My task was to use sscanf() to parse an array of strings with the format:

number SPACE string_which_may_also_have_spaces

The normal %s conversion command treats spaces as some kind of delimiter. So, you can get the strings if you know beforehand how many "words" there will be. But, my input was variable.

Here's what I came up with: (note use of the dollar-sign 'end of string' hidden delimiter)

sscanf($string_to_parse,'%d %[^$]s',$num,$text);

This conversion command says "look for an integer, then a space, then any string up to the end of the string"
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0
Brainiac361
9 years ago
The %[^[]]-trick may seem to work, but it doesn't!

What happens is that sscanf will simply match any characters but an opening square bracket (which is rather rare and that's why it might just seem to work).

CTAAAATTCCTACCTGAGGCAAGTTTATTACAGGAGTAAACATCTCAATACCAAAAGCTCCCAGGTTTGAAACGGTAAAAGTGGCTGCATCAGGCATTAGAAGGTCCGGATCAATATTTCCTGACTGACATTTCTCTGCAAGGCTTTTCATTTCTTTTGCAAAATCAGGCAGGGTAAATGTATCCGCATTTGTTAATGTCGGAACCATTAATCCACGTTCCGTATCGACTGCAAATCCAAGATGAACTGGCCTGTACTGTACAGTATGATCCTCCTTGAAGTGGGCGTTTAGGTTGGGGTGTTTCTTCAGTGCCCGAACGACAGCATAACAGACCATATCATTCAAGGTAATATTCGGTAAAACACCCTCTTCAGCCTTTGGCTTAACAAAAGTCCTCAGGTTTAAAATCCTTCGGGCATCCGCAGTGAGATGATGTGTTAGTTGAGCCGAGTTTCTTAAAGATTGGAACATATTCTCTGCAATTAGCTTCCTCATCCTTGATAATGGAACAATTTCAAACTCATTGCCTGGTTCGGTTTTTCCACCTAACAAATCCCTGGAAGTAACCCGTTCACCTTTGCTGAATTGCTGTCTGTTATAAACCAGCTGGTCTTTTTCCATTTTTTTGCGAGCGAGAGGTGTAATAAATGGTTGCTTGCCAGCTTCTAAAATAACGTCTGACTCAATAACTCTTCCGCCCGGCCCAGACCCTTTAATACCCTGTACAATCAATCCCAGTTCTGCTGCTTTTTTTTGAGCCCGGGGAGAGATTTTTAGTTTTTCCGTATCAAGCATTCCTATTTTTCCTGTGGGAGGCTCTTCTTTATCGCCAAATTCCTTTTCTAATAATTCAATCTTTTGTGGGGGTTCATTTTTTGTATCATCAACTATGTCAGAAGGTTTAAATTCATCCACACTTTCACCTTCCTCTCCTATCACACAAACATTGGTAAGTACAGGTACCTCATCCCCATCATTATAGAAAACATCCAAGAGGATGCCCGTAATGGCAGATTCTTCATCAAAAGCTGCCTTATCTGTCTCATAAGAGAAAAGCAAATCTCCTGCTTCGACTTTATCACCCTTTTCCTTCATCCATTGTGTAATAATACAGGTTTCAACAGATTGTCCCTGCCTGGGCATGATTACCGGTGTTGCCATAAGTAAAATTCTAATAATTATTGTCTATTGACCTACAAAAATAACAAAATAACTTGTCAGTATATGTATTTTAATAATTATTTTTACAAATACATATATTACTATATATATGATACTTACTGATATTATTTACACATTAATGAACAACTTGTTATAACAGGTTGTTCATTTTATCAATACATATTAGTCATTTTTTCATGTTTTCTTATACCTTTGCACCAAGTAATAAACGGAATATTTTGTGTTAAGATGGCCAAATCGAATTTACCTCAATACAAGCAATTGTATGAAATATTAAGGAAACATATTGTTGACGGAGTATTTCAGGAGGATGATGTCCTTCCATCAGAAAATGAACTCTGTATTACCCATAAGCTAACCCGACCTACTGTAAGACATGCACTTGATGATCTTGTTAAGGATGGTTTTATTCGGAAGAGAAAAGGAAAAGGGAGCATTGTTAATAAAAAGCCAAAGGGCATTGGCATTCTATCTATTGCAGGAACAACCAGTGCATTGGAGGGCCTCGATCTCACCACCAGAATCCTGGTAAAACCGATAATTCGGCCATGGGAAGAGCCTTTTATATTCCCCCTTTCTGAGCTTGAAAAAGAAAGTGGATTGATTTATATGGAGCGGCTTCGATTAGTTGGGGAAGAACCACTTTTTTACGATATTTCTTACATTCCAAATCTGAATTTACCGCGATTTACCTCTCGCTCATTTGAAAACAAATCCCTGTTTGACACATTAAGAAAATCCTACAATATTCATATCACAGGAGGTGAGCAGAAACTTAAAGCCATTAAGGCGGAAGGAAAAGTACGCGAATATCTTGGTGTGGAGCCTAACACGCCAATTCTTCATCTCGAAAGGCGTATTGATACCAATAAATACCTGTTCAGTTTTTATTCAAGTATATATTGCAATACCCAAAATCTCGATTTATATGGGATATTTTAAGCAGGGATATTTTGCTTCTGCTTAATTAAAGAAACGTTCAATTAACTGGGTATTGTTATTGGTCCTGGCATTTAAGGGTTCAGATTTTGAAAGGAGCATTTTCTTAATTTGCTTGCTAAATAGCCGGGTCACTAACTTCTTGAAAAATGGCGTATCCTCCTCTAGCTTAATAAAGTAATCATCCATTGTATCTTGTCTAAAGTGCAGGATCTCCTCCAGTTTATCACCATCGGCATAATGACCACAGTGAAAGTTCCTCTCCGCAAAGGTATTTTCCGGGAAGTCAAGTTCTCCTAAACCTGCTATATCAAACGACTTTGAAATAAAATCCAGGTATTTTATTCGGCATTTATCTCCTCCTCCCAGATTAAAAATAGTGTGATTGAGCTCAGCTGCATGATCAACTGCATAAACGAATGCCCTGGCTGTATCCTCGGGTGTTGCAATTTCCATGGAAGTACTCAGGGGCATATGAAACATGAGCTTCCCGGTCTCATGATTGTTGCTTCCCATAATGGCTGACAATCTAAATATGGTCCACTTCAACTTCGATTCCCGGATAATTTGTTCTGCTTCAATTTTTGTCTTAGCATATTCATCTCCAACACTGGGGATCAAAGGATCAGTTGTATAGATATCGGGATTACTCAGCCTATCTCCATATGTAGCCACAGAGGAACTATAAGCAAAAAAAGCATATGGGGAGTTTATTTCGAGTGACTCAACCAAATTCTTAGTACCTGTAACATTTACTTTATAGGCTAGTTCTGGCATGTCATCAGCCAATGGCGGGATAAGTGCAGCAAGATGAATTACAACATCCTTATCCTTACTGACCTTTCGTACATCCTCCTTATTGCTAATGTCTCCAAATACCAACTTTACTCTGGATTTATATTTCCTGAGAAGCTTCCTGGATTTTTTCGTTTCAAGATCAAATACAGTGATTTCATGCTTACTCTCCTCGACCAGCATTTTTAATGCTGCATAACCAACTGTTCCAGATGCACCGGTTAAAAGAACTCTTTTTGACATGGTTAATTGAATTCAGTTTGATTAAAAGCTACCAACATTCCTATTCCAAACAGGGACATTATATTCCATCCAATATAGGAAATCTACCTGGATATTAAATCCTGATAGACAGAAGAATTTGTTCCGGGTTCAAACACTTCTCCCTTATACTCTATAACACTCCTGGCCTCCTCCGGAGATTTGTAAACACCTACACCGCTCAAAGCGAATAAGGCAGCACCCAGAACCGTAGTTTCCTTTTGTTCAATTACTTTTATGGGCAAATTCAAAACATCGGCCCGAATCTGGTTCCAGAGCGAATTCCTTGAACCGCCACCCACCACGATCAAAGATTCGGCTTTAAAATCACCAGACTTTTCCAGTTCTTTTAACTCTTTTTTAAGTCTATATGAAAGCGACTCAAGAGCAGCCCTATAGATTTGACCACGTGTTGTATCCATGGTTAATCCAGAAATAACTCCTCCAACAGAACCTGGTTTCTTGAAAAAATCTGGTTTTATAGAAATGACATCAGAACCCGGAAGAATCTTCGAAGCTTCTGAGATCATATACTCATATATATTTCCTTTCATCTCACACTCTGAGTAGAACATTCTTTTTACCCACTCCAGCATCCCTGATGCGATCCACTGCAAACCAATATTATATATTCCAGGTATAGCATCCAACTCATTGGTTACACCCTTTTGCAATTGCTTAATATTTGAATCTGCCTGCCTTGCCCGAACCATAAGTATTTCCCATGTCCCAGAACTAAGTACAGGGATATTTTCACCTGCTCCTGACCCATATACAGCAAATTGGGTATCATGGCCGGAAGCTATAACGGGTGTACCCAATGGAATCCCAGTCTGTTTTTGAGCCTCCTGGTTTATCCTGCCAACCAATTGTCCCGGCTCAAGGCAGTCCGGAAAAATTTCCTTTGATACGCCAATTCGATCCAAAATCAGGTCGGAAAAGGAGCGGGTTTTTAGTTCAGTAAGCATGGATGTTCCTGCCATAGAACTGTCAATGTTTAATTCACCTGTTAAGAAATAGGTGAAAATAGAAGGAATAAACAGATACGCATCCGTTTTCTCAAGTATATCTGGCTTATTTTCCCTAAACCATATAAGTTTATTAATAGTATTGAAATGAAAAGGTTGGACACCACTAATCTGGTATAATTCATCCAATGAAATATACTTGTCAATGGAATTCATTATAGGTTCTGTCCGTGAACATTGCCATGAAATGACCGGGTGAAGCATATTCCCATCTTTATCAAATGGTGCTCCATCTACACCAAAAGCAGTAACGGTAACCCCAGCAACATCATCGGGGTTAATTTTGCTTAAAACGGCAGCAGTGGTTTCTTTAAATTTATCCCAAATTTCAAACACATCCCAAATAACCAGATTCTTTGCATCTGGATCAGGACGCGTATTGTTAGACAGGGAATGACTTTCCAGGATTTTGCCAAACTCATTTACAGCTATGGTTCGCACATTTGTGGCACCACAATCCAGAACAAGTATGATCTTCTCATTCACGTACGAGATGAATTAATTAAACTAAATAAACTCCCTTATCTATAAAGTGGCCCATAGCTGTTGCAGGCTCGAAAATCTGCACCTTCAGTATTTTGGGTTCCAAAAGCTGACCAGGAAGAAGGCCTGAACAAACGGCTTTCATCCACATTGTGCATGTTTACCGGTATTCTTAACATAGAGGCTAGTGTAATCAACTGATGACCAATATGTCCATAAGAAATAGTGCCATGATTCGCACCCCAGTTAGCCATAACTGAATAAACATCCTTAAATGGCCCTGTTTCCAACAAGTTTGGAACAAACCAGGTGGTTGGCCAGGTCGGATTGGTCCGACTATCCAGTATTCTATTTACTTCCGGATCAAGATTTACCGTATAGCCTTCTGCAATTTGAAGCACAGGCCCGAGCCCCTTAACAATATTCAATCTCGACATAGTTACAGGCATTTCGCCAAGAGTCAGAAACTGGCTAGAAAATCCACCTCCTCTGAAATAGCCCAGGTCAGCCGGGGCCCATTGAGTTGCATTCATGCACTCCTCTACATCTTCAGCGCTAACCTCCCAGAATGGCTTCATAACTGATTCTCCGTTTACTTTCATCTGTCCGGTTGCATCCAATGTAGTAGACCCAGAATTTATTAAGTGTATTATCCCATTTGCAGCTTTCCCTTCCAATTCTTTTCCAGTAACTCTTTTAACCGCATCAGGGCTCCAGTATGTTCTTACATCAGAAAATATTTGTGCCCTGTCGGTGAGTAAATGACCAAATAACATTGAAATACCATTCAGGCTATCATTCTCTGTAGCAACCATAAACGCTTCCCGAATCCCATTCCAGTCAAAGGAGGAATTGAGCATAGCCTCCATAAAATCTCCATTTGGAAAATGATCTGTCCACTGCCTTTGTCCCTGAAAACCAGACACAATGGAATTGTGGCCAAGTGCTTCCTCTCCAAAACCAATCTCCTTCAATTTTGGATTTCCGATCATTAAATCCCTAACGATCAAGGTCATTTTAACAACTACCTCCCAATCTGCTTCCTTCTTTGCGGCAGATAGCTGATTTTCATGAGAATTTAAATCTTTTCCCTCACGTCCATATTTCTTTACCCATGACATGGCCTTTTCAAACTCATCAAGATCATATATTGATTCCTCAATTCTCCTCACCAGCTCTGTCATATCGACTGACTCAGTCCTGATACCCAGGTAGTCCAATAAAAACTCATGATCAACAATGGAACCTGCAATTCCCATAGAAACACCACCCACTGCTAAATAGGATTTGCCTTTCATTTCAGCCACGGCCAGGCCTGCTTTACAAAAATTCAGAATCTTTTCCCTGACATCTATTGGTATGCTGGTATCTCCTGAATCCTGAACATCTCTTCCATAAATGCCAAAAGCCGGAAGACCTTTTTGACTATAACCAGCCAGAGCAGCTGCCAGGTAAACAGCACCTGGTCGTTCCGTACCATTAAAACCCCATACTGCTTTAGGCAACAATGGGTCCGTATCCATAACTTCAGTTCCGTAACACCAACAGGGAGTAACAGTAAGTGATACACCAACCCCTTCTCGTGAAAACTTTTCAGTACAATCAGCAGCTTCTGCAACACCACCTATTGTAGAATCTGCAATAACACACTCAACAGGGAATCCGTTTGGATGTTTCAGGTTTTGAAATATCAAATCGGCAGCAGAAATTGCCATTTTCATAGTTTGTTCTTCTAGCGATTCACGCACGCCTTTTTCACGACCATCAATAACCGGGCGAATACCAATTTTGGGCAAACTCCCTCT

But even worse it will expect a ]-character next and continue to match anything.

Now what you can do is make sscanf look for any character but a character that is really never used... a good choice is the linebreak "%[^\\n]", especially in combination with fscanf.

What you can also do is copy and paste any unused ascii character like #001 or something.
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0
marcus at synchromedia dot co dot uk
11 years ago
In PHP >= 4.3.0, if you use additional reference parameters, you will get this warning:

PHP Warning:  Call-time pass-by-reference has been deprecated - argument passed by value

This clearly has the potential to cause unexpected consequences (vars left empty), and will break existing code. So don't do it! These docs need updating to say this too.